Understanding the causation of single-vehicle crashes: a methodology for in-depth on-scene multidisciplinary case studies
Journal article, 2007
Knowledge of the interaction between and consequences of causation factors is essential when designing active safety measures. There is frequently a lack of adequate details in the area of causation, especially pertaining to Single-Vehicle Crashes (SVCs). This study describes the in-depth and on-scene investigations of 38 SVCs that took place in Gothenburg, Sweden. The causation factors involved were analysed using the Driving Reliability and Error Analysis Method (DREAM). The 38 SVCs were grouped into four scenarios. In the first scenario, vehicles drifted out of lane due to driver fatigue, sleepiness or distraction. In the second, an undetectable reduction in road friction caused experienced drivers to lose control in curves. Loss of control in curves was also a factor in scenario three, partly due to high speed. In this scenario, drivers overestimated their driving skills or had limited experience of the vehicle or the curve. In the final scenario, alarmed drivers lost control as a result of excessive steering-wheel manoeuvres. This study demonstrates a methodology that can be used to explain how a combination of factors may increase the risk of SVCs.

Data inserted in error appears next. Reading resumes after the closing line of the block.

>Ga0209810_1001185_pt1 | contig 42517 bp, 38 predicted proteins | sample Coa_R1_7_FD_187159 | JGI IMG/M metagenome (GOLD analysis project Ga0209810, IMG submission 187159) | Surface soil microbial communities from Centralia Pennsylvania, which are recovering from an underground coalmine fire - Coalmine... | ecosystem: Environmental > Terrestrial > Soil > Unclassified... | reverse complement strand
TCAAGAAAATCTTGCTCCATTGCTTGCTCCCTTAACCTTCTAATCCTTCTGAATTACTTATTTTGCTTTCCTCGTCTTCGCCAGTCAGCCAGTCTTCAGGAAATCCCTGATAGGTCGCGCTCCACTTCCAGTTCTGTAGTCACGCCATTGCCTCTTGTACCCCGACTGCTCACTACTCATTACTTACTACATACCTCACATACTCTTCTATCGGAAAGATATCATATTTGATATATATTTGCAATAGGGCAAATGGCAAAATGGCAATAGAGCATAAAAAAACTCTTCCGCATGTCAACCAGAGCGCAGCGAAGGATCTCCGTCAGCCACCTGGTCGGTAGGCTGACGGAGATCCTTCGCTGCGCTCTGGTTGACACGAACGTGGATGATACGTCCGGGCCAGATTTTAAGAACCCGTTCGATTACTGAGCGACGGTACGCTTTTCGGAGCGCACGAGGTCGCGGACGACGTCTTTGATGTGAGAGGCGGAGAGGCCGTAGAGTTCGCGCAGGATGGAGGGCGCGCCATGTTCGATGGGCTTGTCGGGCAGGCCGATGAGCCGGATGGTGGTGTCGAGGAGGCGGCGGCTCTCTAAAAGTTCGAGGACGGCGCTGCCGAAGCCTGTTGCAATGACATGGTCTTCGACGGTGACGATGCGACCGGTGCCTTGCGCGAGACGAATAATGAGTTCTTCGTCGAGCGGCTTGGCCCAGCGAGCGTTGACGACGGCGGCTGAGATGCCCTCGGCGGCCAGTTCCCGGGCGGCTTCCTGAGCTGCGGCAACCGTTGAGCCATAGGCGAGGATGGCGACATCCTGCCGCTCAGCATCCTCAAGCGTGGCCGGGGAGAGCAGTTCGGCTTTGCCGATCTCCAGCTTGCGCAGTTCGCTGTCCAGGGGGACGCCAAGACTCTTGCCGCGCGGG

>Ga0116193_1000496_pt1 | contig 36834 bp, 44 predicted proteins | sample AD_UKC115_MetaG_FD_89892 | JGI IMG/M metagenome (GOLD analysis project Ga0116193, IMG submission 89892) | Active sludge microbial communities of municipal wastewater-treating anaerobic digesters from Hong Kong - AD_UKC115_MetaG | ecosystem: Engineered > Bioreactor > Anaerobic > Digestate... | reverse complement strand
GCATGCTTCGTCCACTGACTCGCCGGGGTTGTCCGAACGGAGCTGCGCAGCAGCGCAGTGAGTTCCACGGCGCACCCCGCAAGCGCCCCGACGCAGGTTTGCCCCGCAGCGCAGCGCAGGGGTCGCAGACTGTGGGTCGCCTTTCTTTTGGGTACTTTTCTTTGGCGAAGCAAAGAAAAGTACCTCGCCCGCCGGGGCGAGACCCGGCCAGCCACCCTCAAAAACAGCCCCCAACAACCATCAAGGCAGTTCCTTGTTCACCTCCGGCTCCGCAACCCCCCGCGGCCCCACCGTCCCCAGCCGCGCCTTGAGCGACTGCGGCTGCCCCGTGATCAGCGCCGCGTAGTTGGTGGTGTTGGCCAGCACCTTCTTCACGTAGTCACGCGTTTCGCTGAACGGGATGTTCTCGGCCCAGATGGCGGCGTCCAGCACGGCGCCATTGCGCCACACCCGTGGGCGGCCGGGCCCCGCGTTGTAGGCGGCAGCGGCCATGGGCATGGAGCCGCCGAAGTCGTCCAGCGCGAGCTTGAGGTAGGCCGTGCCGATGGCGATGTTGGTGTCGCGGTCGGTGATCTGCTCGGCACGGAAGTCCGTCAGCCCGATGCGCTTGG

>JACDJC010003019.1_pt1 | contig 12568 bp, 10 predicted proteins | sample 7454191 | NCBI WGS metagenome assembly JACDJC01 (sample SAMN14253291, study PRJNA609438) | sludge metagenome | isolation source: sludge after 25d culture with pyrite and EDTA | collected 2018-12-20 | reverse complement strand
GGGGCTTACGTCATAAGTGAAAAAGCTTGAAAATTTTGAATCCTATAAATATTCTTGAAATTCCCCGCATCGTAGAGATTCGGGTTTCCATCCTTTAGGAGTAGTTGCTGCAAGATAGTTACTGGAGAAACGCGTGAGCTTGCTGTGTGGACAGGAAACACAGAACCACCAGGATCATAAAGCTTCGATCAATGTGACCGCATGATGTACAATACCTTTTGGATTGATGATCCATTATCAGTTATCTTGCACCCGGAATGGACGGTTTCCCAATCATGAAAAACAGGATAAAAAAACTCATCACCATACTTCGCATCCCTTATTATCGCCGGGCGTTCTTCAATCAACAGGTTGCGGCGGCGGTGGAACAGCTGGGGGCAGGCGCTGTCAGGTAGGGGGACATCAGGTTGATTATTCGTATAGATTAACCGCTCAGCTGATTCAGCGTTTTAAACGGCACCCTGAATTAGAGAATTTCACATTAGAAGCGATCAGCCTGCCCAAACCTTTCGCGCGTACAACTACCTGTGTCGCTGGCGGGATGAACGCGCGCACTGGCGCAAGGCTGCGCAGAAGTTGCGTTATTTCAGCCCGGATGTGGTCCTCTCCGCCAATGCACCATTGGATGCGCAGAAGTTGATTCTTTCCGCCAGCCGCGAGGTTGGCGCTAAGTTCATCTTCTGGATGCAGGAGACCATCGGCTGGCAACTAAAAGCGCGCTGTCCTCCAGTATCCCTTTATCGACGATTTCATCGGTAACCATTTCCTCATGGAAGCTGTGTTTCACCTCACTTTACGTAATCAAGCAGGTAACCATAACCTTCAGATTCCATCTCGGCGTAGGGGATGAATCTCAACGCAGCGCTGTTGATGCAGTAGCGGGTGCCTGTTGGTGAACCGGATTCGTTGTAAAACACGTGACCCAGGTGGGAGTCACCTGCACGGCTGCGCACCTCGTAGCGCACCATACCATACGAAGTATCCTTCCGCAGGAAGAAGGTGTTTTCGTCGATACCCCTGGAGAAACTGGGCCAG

loss of control.